AMAN accuses oil palm and pulp companies of rampant deforestation

Customary protected forest, Meratus, Kalimantan (Photo: DTE)

DTE 96-97, December2013

Despite progress in international policies and the regulatory frameworks, despite commitments from political financial and industry leaders, these businesses are responsible for rampant forest destruction for oil palm and timber plantations, stealing from indigenous peoples, encroaching on their lands and resources, and destroying their culture and identity.

This was the message heard by business and government representatives attending a Jakarta workshop in June, to Promote Sustainability and Productivity in the Palm Oil and Pulp & Paper Sectors. The message was conveyed by Abdon Nababan, the Secretary General of AMAN, Indonesia’s indigenous peoples’ alliance.

Quoting directly an indigenous leader of the Muara Tae Dayak Benuaq community in East Kalimantan, Nababan reminded those attending the June workshop that Indonesia’s deforestation rate is still more than 1.5 million hectares a year. This, he said, corresponds to 74% of the country’s CO2 emissions, despite a pledge by President Susilo Bambang Yudhoyono to reduce Indonesia’s emission by 26%. Demolishing customary forests and turning them into oil palm plantations, in complete violation of international human rights standards, including the UN Declaration on the Rights of Indigenous Peoples, and Indonesia’s own criminal law, is happening right now in Muara Tae in East Kalimantan, he said, and in many other places in Indonesia. Meanwhile corruption and forest crimes are as bad as ever, and forest fires continue to choke much of Sumatra, Malaysia and Singapore every year.

Referring to a new ‘dawn of customary forests in Indonesia’ thanks to the Constitutional Court’s decision to take indigenous peoples’ customary forests out of the state forest zone,[1] Nababan said it would be indigenous peoples’ duty to ‘outperform’ government agencies in preventing deforestation as well as to share their ‘centuries-deep knowledge of how to care for and protect our forests.’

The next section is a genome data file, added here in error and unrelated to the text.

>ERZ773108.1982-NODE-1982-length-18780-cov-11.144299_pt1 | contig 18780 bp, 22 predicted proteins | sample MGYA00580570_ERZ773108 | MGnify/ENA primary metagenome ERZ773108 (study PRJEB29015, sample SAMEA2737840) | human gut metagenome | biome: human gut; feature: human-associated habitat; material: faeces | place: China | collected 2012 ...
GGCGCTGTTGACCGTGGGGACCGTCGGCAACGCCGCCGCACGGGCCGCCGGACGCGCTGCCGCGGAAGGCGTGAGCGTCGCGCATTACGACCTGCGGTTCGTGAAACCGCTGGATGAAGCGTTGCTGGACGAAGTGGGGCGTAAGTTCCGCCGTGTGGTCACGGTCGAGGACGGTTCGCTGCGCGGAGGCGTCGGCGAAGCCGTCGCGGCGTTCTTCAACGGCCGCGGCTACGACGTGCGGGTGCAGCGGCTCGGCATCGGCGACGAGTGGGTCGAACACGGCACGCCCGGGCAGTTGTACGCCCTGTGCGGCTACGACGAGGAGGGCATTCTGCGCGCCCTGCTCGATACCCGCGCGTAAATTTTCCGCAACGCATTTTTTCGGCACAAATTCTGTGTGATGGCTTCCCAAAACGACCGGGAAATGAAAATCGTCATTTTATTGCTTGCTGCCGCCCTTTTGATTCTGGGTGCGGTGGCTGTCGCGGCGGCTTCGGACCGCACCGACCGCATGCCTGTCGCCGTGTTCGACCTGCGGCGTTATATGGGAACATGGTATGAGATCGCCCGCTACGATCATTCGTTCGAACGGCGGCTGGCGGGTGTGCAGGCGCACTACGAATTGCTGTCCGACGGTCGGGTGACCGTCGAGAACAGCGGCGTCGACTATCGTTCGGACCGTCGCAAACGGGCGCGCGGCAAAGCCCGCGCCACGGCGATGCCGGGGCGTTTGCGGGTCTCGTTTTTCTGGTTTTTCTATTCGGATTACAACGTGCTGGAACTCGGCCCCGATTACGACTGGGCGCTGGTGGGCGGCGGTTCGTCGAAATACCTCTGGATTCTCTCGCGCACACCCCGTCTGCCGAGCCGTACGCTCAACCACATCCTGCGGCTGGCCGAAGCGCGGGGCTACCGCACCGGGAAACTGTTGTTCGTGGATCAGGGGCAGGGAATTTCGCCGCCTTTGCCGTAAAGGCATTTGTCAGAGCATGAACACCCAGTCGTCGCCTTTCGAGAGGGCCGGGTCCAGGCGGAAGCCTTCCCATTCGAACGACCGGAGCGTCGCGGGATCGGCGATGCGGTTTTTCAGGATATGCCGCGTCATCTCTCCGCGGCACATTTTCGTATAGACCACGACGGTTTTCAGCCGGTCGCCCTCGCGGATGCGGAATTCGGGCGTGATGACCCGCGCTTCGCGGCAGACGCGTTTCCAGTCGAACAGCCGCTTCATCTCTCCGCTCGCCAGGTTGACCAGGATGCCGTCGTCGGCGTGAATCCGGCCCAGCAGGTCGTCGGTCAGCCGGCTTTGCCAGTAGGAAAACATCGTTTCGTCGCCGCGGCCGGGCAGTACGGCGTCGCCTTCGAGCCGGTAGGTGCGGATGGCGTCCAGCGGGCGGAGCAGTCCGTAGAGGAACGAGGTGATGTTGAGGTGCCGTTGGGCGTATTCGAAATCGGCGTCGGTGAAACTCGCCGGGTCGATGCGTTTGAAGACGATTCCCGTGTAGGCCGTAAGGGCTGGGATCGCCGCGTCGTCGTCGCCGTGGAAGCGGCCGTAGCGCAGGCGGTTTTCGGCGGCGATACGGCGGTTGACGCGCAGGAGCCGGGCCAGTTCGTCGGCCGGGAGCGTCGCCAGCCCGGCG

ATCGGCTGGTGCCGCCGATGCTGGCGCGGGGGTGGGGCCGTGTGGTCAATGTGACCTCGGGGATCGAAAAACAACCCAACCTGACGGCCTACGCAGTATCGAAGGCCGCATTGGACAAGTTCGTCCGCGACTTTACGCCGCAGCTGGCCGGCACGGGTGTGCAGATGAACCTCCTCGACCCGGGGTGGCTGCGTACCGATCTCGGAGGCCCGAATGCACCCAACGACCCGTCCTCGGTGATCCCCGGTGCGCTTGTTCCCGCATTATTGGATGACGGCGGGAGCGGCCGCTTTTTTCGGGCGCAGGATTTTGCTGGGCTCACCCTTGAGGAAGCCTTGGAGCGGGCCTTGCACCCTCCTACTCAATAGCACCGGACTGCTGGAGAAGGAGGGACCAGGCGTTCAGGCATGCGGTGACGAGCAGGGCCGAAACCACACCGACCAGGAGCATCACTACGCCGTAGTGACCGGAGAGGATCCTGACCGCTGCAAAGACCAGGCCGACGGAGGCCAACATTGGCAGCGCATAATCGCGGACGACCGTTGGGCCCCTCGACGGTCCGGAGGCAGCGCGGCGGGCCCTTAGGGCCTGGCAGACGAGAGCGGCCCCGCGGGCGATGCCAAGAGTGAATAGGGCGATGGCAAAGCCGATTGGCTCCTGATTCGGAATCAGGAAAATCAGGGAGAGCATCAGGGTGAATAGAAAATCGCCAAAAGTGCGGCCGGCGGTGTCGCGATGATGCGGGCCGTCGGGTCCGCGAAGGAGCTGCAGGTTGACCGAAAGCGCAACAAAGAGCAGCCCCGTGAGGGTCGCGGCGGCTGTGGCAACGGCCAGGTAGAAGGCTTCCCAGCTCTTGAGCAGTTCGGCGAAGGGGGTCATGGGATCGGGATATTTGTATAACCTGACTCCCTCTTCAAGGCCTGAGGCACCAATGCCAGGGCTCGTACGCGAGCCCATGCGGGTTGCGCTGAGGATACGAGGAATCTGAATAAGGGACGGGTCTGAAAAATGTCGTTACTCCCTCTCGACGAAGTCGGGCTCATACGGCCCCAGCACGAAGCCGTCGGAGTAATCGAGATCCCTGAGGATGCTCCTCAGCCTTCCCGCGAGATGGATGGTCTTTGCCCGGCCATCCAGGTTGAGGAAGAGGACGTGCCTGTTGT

“Your duty, distinguished ladies and gentlemen, is to gain the consent of indigenous peoples for investments and development activities to be carried out within our territories. This will require your patience, good faith, and a framework for genuine consent to be based on complete information, transparency, and in the end the acceptance of both government and private sector of the right of indigenous peoples to say NO to destructive development models that are harmful to all of us and mother earth.”

(Source: Tropical Forest Alliance 2020: Promoting Sustainability and Productivity in the Palm Oil and Pulp & Paper Sectors Workshop, Jakarta, 27 June 2013. Remarks by Abdon Nababan, Sectretary General of Indigenous Peoples’ Alliance of Indonesia’s Archipelago (AMAN).

Support Petisi 35!

AMAN is collecting signatures from groups and individuals in support of a petition for speedy implementation of the Indonesian Constitutional Court’s decision 35, 2013. This is the ruling

that reaffirms that customary forests are forests located in Indigenous territories and should no

longer be considered as State forests.

Sign up to support the petition at


President SBY sued by Riau villagers, WALHI

On the same day that MEPs voted on agrofuel amendments in Europe, eight villagers from Riau – one of Indonesia’s oil palm centres and a region which has been plagued by choking forest fires - sued Indonesia’s President Susilo Bambang Yudhoyono (SBY). Mongabay reported that on September 11th, the villagers sued the president and a number of other officials over the impacts of climate change and environmental destruction in the province. They say they have suffered health problems, experienced financial loss and seen a decline in their quality of life due to forest and peatland clearing. They blamed logging and plantation companies for the destruction of Riau’s forests and peatlands. The villagers’ lawsuit which is supported by local NGOs Jiklahari, Telapak Riau and the Indonesian Center for Environmental Law, also names Indonesia’s forestry and environment ministers, plus Riau’s provincial governor.[2]

The following month, WALHI (Friends of the Earth Indonesia) also announced that it was suing President SBY. A statement released on October 9th said the group was filing a suit against SBY and 19 aides over the continuous forest fires in Sumatra.

Abetnego Tarigan, National Executive Director of WALHI said the group was taking this action against the President “to remind him and his administration to their constitutional obligation to protect the Indonesian environment and its peoples' rights to healthy environment as part of human rights."

WALHI also points to plantations – in particular oil palm and pulp wood plantations - as major contributors to the deteriorating environmental situation in Sumatra. Seasons that have for a long time been the reference for people's agriculture and traditions have changed into seasons of disasters, with floods, haze, food and water crises becoming an annual occurrence, bringing suffering to the people, he said. [3]

[1] For background see A turning point for Indonesia’s indigenous peoples, DTE update, 7/Jun/2013.

[2] ‘Indonesian villagers sue president over climate change’, Diane Parker, Mongabay-Indonesia, 11/Sep/2013.

[3] ‘Taking Environment and People for granted, WALHI sues Indonesian President and his 18 aides’ WALHI, 9/Oct/2013,